McCormick Uses Artificial Intelligence to Develop New Flavors
We’ve all been there: You’re craving something, but you’re just not quite sure what. Is it possible artificial intelligence might know the answer? McCormick thinks that might be the case. The flavor giant has teamed up with IBM to use AI to help develop new, more wonderful flavors.
Founded back in 1889, and with 500 development employees across 20 labs in 14 countries, McCormick boasts that it’s a perfectly positioned for using AI. “We have more than 40 years of documented data, sensory and taste data, in our system,” McCormick’s chief science officer Hamed Faridi told FoodNavigator-USA. “We were one of the early adopters of sensory methodology.” Recently, the brand has been running all that info through IBM Research machine learning algorithms to see if they can figure out “What is next in flavor?”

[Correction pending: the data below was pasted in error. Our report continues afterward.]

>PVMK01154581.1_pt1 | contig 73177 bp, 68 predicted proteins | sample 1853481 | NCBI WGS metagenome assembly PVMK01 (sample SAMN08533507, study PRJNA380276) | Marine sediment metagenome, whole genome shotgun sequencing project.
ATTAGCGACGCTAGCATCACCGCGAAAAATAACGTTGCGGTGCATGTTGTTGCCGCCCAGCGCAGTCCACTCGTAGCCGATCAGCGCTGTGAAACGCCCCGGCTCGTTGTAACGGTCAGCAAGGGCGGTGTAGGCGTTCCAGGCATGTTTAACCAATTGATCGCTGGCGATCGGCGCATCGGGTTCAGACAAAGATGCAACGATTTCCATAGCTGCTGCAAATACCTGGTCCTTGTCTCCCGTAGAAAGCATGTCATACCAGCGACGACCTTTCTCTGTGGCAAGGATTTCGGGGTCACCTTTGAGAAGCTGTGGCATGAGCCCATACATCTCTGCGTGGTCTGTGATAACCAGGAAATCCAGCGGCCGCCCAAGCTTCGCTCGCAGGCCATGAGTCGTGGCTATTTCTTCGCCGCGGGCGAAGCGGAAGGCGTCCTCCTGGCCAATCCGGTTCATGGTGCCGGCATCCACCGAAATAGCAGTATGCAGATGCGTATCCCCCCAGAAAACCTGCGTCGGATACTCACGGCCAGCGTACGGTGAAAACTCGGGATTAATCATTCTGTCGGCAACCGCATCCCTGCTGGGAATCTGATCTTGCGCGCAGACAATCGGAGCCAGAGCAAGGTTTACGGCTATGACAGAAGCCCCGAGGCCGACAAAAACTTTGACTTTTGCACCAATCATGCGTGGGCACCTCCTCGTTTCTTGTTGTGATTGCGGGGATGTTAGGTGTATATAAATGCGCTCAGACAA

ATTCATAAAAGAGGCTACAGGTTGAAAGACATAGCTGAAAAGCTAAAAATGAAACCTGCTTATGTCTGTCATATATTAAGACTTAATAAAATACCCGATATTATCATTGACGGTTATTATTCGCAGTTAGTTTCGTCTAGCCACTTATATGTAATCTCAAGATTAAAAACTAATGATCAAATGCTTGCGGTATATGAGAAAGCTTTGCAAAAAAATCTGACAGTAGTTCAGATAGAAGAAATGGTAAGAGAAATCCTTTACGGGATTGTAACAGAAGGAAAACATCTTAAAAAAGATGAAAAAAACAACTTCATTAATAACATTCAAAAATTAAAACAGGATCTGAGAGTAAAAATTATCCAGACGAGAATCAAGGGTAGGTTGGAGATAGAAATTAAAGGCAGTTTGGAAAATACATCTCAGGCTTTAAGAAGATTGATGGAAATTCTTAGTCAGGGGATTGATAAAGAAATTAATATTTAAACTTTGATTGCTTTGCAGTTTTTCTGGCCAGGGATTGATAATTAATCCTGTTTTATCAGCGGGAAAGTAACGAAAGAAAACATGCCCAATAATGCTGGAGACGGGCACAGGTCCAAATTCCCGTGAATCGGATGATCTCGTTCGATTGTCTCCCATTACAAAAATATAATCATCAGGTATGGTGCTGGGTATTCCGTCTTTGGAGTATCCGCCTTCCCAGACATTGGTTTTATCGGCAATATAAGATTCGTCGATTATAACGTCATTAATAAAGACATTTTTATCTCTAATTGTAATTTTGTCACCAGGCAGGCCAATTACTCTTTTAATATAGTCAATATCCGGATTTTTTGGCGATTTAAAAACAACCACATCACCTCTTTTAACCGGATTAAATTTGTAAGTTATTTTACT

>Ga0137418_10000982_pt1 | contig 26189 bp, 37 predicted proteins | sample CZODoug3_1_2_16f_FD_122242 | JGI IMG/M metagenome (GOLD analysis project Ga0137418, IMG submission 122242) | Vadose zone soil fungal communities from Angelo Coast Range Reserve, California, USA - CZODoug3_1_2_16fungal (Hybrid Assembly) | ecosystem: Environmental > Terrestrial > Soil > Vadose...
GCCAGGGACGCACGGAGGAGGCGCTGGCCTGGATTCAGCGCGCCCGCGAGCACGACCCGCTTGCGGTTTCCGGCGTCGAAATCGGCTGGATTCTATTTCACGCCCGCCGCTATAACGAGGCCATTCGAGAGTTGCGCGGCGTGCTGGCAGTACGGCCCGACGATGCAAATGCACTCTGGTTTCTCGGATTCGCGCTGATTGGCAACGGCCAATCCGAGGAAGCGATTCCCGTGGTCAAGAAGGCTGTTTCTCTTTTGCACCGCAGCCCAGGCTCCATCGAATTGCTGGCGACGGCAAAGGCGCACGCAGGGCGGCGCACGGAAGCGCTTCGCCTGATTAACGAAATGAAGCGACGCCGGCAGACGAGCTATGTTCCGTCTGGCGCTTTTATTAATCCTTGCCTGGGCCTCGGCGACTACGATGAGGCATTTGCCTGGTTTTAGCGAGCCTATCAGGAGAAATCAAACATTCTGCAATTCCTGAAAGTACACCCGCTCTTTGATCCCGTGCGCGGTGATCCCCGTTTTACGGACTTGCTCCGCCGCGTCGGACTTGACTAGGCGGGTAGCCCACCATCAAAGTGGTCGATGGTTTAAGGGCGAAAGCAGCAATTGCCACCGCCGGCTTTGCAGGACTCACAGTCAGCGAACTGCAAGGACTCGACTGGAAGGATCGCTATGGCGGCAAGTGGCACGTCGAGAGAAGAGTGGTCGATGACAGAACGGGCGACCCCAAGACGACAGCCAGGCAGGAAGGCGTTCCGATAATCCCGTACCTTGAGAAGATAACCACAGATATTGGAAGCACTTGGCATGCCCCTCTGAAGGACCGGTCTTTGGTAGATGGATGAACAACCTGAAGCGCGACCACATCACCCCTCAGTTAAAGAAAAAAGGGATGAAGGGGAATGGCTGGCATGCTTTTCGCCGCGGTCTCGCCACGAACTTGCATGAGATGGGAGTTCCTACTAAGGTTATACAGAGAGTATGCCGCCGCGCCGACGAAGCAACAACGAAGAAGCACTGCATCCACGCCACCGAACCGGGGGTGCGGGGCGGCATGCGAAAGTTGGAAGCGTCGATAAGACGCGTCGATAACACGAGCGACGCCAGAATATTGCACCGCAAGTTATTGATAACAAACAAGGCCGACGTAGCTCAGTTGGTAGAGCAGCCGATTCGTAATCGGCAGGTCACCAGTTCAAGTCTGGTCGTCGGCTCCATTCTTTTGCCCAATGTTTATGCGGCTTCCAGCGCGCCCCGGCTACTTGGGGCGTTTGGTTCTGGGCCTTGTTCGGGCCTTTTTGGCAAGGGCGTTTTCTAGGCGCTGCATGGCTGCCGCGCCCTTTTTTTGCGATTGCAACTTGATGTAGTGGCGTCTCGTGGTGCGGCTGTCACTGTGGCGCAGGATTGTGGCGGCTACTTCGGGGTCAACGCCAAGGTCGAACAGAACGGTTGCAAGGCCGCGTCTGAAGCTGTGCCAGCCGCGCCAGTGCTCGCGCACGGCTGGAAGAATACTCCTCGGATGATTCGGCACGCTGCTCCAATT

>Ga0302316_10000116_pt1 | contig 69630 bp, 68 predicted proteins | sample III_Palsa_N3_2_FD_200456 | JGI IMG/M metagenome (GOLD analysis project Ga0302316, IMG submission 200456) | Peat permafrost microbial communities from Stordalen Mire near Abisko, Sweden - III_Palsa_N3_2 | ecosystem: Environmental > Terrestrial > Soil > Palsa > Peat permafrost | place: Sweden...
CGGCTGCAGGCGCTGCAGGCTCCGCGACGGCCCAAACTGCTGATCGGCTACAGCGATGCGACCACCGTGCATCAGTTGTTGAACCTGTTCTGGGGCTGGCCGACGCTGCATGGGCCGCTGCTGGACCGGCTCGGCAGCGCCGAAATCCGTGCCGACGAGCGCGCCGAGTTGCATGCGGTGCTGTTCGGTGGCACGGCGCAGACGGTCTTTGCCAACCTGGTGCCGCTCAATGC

Despite sounding a bit like science fiction, McCormick says it has already used this new AI system in the development of three new seasoning mixes that will be hitting shelves soon: Tuscan Chicken, Bourbon Pork Tenderloin, and New Orleans Sausage.
Sure, those flavors don’t sound particularly crazy, but the AI technology isn’t necessarily about conjuring up the bizarre — though McCormick does believe it can aid in creativity. Instead, AI is apparently especially helpful at making flavors better and doing it faster. “The machine, because it doesn’t stop creating, gives options and novel solutions that are pushing the boundaries,” Faridi was quoted as saying. “It is a learning machine. Every day is better than the previous day. It is going to help us develop more preferred flavors, more icons, for ourselves and our customers.”
Along those lines, AI can also be used to ratchet up a flavor’s punch. “When we develop any product we have a hedonic target of 6.5 or 7,” Faridi states. “So the developer, when they get the sensory evaluation to a 7, accepts that is ready to go to full commercialization. The machine has no boundary on this. It is always looking for making it better and making suggestions.” Yes, a robot can be more hedonistic than most humans. Damn, lucky robots!